(first posted 6/1/2015) Brazil’s political history is more than a bit complicated, and often a bit less than democratic, to say the least. Before World War II we had right wing Getulio Vargas in power for quite some time. In order to keep himself in power, Vargas had to please certain segments, especially the armed forces. The results were not always as intended, and one of the more unexpected ones was the presence of Alfa Romeo vehicles in Brazil. And not just their sporty sedans, but trucks too.
To make our generals happy, Vargas was eager to modernize the armed forces and he didn’t really care where the new weapons would be coming from, so he started to flirting with Nazi Germany. When the Great War was all but inevitable, Uncle Sam saw Brazil as a good country to have as an ally, and made efforts to cut short any budding relationship with Germany. An immense US-led program was now on the table, not only to modernize our Armed Forces but our whole industry. In exchange we would trade our cotton, wood, oil, iron and other raw material badly needed in war time.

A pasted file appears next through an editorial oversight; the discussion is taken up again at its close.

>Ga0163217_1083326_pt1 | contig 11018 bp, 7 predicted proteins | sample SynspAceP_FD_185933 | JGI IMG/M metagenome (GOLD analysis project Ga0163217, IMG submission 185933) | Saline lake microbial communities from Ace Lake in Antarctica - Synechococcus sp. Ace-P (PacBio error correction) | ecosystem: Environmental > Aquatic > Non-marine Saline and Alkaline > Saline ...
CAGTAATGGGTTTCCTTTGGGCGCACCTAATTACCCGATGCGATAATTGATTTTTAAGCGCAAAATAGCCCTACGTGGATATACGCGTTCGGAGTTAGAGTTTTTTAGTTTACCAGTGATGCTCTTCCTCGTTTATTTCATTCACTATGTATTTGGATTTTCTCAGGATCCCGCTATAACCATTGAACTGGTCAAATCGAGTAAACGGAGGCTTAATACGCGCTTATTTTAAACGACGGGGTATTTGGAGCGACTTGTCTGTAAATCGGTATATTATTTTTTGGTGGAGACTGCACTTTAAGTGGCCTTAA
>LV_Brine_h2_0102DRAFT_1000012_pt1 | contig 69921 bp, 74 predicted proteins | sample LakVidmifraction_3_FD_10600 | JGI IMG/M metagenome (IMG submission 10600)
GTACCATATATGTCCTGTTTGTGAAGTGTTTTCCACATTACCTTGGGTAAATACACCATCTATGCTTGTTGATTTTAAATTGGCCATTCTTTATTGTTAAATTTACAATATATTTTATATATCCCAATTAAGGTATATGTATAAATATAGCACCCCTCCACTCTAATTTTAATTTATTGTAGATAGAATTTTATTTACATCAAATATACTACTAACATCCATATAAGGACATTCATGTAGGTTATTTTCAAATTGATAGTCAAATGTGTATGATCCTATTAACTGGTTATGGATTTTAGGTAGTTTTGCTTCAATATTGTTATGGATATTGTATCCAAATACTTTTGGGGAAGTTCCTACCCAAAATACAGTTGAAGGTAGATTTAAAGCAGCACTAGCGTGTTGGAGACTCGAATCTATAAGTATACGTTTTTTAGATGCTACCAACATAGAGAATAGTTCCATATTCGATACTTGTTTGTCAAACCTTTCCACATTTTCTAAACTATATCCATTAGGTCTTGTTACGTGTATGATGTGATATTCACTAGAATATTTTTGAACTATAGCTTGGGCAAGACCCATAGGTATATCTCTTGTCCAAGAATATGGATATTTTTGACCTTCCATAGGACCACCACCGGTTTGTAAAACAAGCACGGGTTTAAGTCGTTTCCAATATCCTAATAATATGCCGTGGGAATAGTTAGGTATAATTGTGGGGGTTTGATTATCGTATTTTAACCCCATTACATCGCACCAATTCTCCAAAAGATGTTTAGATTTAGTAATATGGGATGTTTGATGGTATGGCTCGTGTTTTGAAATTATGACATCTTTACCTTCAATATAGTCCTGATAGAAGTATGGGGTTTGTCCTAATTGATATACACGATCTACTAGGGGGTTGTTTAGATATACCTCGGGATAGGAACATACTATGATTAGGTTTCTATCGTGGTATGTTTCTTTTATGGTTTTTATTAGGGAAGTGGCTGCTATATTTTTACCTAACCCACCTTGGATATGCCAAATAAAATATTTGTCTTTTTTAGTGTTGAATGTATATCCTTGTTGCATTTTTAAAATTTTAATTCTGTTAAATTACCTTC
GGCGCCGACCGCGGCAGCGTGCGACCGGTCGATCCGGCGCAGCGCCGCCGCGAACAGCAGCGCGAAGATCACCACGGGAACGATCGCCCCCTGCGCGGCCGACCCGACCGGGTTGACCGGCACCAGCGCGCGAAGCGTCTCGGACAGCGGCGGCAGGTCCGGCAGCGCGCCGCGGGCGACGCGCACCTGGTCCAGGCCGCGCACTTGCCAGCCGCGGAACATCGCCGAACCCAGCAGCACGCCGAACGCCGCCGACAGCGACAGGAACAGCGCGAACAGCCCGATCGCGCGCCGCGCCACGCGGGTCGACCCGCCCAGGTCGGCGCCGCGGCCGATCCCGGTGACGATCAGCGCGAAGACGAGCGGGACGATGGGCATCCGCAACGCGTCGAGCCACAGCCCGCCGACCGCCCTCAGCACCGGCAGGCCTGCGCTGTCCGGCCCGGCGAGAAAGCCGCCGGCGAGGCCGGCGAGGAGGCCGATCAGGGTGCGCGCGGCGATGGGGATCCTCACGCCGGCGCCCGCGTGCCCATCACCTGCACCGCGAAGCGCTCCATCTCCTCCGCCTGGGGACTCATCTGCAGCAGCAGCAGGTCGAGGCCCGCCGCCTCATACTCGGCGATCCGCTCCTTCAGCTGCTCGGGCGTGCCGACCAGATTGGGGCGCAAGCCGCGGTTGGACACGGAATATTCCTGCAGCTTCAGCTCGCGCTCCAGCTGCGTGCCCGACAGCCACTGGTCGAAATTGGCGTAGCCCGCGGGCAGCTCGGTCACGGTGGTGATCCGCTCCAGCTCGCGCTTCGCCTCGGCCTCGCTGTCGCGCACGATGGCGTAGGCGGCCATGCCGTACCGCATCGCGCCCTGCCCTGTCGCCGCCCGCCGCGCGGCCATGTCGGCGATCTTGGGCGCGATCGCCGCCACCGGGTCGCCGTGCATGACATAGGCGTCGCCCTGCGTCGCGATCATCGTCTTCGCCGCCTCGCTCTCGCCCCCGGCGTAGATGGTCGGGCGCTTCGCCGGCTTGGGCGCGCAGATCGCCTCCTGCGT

One point of this plan was a brand new aircraft engine factory, in the state of Rio de Janeiro. This factory was to build licensed Curtiss-Wright airplane engines for both the USAAF and Brazilian Air Force. The name of this state owned factory was Fábrica Nacional de Motores (“FNM”).
It was indeed an awesome plan on the paper, but the dumbness of our politicians can screw up just about everything. Due the lack of competence, we took too long to build the factory, and the first engine produced was in 1946. By this time it was cheaper to buy a war surplus DC3 from Uncle Sam than to produce a pair of radial engines.
In other words, we had a brand new factory that was pretty much good for nothing.
To keep the factory working, it started to build whatever was necessary, from replacement parts for heavy machinery to appliances.
Only in 1949 the FNM found a suitable way to keep itself in business. A contract was firmed with the Italian “Isotta Fraschini” to assemble The “D 7300”, a 7,5 ton diesel-powered truck.
Unfortunately Isotta was in financial trouble by this time, and it sent parts to build no more than 200 vehicles before it went bankrupt. The market for trucks was very good, and the solution to stay in this lucrative business came from another Italian company, Alfa Romeo.
Another contract was signed, and in early 50s and the factory started the production of trucks and buses. The FNM D 9500, based on the Alfa Romeo “Tipo 800” was an immediate hit. It was a 8 plus ton truck, equipped with a 6 cylinder, 130 hp diesel engine.
The truck proved to be very tough, it was rugged and easy to build. The interior was very simple. It had all the characteristics of a pre-war design. The “Tipo 800” was a reliable truck that had been used by the Italian Army in various battle fronts in World War II. In other words, it was exactly what we needed at the time.